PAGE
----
Firies hang up their helmets


Two local firefighters were sent off into retirement with a guard of honour from fellow firefighters on Tuesday afternoon.

Jeff Hywood and Peter Hynes started with the local fire brigade within a year of each other and have both signed off within a matter of months.

Hywood’s official last day was on Friday, September 3, after 35 years in the fire brigade since he started in 1986. He followed his father’s footsteps in becoming a firefighter, his dad also stationed here for 35 years.

“I was appointed into the retained and I was in the retained for 13 years,” he said.

“Then I was lucky enough to get into permanents and I’ve been in the permanents for 22 years.


“Comes the time when you think it’s time to go,” he continued. “I’m getting a bit old and it’s a young man’s game. Getting in and out of the truck with all the gear on is not meant for older people, put it that way.”

Mr Hywood always enjoyed the comradery and social aspect of the job, as well as getting to help people.

“They’re a really great bunch of people here and out at 239 out the South,” he said. “It’s a very good, enjoyable time when we have a party – we tend to let go a bit, as you do when you can. Even just coming to work and having a chat with different people, there’s always someone different on shift.

“You get out of the truck, you know what you’ve got to do, you go and do it as you trained and it’s great to use your training. Unfortunately, when we use our training, it’s probably a bad day for someone else. But all we can do once we get there is rectify things, and until that happens we haven’t got any control. It’s a good feeling once you get there, because you know you can help.”

Hywood said he’s had a lot of highlights, but he wasn’t sure the same would be said for those on the other side of a call out.

“The high school fire my second year in, motor vehicle crashes and hazmats, they were fun – 14 hours in the fully-encapsulating suit, you fully enjoy those,” he laughed. “But, in general, just going out and helping people, doing smoke alarms for the elderly, trying to help out the public in the best way you can.”

Travelling was the main retirement plan for Hywood but he said that now depends on borders.

“We’ve got family in South Australia and Victoria. My wife is retiring at Christmas so we’re just waiting and seeing what happens then … just travelling around, overseas and in Australia, relaxing and take it easy.”

Peter Hynes was a retained firefighter for 34 years and, in 2005, was made the retained Captain. His last official day on the job was on Tuesday when he and Hywood were farewelled.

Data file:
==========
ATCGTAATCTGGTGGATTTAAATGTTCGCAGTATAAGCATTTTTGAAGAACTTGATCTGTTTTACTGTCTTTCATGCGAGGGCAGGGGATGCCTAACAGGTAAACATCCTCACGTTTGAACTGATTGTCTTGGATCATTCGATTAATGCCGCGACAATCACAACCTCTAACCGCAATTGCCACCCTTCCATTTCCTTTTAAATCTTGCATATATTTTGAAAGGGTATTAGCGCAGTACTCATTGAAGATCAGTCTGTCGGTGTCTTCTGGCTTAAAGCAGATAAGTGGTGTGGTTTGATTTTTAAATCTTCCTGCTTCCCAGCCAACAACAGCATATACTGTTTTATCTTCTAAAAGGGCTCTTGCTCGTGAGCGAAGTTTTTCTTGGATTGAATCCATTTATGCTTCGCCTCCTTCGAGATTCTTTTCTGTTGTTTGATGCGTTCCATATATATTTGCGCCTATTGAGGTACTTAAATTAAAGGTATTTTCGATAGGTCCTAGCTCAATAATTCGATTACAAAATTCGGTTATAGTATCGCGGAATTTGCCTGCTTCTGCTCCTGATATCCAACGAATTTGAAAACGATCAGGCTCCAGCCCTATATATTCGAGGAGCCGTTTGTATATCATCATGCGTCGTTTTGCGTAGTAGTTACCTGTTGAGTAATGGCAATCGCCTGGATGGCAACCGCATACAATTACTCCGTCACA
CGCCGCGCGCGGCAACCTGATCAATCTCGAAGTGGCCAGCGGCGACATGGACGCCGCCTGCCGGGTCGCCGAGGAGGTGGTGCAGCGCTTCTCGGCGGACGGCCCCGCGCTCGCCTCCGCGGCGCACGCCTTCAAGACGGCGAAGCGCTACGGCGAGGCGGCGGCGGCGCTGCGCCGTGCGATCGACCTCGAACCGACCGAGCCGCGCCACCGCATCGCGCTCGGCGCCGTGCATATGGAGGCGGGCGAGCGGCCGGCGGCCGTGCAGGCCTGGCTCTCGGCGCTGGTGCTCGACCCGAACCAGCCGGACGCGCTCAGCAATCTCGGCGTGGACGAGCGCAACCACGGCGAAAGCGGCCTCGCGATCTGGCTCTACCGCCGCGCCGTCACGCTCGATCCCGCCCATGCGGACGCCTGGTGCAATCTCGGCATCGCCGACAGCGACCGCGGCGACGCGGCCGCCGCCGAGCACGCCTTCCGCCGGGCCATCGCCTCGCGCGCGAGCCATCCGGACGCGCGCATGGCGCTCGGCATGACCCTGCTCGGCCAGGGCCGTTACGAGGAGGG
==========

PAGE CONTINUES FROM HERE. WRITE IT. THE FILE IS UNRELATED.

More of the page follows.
Hynes said he joined the job back on the April 1, 1987.

“So I’ve always had an April Fool’s stage they keep reminding me of, when I was doing some crazy things around here and I’d always blame April Fools for the trouble I got into.”

It’s something of a bittersweet ending for Hynes, who said it’s sad to go.

“I spent half my life here as a retained firefighter,” he said. “But it’s got to happen. I’m getting on and it’s just got to that stage now, at 71, I’m not as fit as I used to be.”
Being a fireman was something Hynes always wanted to do and it lived up to his expectations.

“I really wanted to be a fireman, and to come into a situation like this you’ve got to make a commitment, you’ll have some dedication about you.

“It’s just the comradeship with all the blokes, the training and the new skills you get and it just becomes a big part of your life. I wouldn’t change it for anything. You know what you’re doing when you sign up – two, three, four o’clock in the morning is part of the deal, and we’re here to help the public so it just becomes part of you in the end.

“I’ll be enjoying the sleep ins now, though. I won’t have any pagers or anything to wake me up anymore, so that’ll be quite good.”

Hynes was appointed Retained Captain in 2005.

“That was 16 years ago,” he recalled. “The greatest thing about being a captain is the understudies that I’ve had – about six of them have gone from the retains into the permanents, which is a great thing for them. They got themselves a job for life and they’re all good people, so that’s good to see.”

As for Hynes’ retirement, he plans to sit on the river and fish, as well as travel.

“We’ve got family in South Australia and in Perth, so we need to get over and see them. But with the border situations as they are at the moment, that’s holding us up. I’ve spent a lot of time in Menindee – I’ve got a place on the river there – so I’ll muck around with that and relax.”

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